Bringing much-needed life to the western fringe of downtown are Stewart Gallery at Main and 23rd streets, and the newly opened J Crist Gallery at South 17th and Fairview. In 2003, the resilient Stewart operation renovated a late-1930s slice of modernist architecture, creating three intimate spaces for viewing a stimulating range of local and regional art. J. Crist just completed a new, minimalist structure that features a high-ceilinged exhibition space, walled-in sculpture court and tons of natural light. Together, these neighboring venues not only offer the best in visual art, they may have hatched Boise's first distinct gallery district.

Stewart Gallery, 2212 W. Main St., 433-0593, www.stewartgallery.com

J Crist Gallery, 223 S. 17th St., 336-2671, www.jcrist.com

Best Boise Art Museum Exhibit of a Living Artist

John Grade

The exhibit of Seattle artist John Grade's extraordinary, nature-inspired abstract sculpture took up BAM's sculpture court and adjacent spaces, and offered a very different art experience. The impressive one-man show was an exercise in suspended animation, an art inspired by multifarious organic forms and processes, as well as Third World cultures. Grade's innovative works, which included two large suspended sculptures created specifically for the exhibit, were both visually captivating and intellectually challenging. A handsome full-color catalogue published by BAM accompanied the show.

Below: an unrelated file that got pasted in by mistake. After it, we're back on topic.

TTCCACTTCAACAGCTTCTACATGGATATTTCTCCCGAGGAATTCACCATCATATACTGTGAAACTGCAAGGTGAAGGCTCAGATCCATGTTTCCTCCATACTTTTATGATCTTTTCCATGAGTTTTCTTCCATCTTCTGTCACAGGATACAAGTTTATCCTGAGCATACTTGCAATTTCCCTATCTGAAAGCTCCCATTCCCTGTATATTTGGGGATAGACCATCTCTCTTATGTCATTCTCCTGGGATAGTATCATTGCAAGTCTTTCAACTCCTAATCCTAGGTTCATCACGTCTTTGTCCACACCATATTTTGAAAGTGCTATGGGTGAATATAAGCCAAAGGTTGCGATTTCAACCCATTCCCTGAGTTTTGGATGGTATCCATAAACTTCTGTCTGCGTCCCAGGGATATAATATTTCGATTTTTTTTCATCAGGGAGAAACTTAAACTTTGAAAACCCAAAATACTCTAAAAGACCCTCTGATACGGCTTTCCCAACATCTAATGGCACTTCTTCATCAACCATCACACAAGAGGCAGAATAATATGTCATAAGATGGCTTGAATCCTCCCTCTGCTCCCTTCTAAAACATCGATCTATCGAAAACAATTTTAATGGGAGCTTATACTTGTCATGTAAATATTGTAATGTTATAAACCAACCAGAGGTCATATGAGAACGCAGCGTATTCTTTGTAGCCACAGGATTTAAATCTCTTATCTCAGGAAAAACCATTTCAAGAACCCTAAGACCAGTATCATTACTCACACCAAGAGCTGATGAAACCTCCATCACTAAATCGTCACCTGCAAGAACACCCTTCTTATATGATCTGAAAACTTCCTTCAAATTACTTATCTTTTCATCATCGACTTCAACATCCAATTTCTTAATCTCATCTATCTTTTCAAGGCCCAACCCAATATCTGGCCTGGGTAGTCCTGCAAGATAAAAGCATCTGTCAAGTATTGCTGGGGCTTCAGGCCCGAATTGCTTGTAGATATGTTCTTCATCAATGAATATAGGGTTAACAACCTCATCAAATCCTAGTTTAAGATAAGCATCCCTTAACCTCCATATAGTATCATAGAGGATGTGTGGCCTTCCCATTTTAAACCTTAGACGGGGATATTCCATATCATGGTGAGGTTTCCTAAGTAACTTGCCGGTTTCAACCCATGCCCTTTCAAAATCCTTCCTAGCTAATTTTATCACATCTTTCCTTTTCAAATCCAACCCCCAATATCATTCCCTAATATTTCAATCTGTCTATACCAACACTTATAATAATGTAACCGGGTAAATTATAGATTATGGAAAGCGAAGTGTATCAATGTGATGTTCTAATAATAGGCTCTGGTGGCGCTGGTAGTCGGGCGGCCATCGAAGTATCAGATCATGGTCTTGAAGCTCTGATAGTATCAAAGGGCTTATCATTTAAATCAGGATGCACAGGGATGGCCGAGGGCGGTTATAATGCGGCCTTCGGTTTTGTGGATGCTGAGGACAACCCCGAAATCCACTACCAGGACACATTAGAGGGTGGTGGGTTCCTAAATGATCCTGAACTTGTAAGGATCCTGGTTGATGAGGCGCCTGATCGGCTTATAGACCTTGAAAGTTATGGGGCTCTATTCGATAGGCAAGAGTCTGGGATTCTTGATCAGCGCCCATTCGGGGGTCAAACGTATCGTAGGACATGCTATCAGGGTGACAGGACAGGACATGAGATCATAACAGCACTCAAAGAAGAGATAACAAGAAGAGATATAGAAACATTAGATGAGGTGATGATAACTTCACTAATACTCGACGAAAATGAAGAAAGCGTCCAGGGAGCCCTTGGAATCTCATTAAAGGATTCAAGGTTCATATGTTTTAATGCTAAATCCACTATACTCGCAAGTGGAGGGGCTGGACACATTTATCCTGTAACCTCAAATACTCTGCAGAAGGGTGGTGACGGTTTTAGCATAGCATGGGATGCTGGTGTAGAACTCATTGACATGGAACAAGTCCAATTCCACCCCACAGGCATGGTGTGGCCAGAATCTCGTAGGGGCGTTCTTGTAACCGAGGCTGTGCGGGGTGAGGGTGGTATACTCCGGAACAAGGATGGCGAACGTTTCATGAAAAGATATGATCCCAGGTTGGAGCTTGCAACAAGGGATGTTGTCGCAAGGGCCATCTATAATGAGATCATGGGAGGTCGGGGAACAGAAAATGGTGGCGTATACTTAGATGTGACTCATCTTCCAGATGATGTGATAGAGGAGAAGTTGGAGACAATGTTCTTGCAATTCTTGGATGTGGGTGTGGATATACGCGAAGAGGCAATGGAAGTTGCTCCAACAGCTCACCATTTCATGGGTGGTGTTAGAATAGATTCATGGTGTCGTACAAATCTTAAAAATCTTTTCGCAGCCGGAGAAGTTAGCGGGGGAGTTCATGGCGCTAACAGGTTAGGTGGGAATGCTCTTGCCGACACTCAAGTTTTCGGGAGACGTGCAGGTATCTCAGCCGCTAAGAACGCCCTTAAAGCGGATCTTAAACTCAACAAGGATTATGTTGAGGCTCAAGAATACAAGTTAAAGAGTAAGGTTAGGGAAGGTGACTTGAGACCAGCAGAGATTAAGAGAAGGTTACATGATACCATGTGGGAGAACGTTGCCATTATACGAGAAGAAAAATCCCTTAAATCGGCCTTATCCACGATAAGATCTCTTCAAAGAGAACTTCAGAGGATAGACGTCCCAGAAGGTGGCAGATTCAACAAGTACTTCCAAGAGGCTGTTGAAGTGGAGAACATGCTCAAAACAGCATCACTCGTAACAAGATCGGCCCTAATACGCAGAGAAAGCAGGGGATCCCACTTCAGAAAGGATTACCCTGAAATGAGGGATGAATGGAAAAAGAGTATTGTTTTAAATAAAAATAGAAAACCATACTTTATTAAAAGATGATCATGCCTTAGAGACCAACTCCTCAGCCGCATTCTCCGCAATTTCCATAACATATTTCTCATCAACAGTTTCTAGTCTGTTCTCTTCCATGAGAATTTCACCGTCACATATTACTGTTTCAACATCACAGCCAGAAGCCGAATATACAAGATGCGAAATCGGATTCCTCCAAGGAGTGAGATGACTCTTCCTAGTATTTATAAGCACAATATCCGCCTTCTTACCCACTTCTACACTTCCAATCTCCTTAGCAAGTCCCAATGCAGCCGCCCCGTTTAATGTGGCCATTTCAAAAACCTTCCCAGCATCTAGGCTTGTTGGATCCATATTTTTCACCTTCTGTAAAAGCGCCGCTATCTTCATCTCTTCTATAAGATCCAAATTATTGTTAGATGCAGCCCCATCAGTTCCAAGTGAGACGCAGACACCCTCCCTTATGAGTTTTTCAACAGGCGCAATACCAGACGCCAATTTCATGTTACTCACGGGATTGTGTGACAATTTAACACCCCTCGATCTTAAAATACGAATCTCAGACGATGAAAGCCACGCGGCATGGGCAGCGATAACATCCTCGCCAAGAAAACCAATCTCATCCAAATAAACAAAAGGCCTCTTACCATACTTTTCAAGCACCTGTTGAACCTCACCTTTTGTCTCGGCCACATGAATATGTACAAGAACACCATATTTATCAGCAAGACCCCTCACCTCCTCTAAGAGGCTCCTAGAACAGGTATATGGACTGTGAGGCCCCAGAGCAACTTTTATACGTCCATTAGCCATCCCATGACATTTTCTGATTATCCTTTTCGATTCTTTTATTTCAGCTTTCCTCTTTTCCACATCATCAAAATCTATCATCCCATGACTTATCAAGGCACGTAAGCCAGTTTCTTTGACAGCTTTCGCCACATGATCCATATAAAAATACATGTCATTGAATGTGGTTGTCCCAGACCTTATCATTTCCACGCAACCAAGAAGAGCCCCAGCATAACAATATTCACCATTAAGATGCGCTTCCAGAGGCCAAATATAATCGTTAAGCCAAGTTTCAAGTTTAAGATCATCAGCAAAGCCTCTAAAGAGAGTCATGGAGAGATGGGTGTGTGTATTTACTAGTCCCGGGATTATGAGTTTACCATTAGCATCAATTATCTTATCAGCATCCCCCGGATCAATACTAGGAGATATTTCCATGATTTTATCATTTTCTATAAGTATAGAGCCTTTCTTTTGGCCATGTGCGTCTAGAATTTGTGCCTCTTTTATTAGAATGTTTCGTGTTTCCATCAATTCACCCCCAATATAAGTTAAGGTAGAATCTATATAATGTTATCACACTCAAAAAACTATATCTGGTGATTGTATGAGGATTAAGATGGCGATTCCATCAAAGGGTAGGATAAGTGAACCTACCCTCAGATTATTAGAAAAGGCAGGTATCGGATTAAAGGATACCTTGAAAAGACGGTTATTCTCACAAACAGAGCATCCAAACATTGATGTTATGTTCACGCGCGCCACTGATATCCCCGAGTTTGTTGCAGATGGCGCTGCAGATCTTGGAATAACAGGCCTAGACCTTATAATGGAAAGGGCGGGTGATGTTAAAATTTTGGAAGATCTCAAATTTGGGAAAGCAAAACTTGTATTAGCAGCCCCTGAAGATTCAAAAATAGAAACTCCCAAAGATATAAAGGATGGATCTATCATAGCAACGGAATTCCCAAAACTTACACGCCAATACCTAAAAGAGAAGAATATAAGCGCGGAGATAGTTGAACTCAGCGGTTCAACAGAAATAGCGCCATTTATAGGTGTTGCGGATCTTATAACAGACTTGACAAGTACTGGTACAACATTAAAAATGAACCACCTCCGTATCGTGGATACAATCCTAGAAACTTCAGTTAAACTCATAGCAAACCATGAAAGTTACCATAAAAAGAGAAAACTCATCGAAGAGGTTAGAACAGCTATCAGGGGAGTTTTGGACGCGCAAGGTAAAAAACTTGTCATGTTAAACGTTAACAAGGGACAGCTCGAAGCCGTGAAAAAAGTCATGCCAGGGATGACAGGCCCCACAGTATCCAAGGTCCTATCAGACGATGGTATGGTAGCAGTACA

670 Julia Davis Dr., 345-8330, www.boiseartmuseum.org

Best Local Actor/Actress

All Of 'Em

Anyone who has the brass to get up on a stage and face audiences and critics in this small town deserves a pat on the back.

Best Boise Weekly Cover This Year as Chosen By the Rest of the Staff Because Bingo, Who Chooses all the Covers, Was Out of Town and the Staff Slipped It In

"Purrfect Day"

This vaguely Tuscan scene by artist Onalee M. Bukovcik appeared on the cover of the September 7, 2005, Cattitude issue. Not only did the mysterious Mona Lisa smirk on the kitty's face bring an unambiguous grin to ours, it generated a lot of mail. We have a feeling that if we had put it to a vote, it would be a Reader's Choice as well.

Best Band that Sounds Like It was Named By a 19th-Century Poet

12th of Never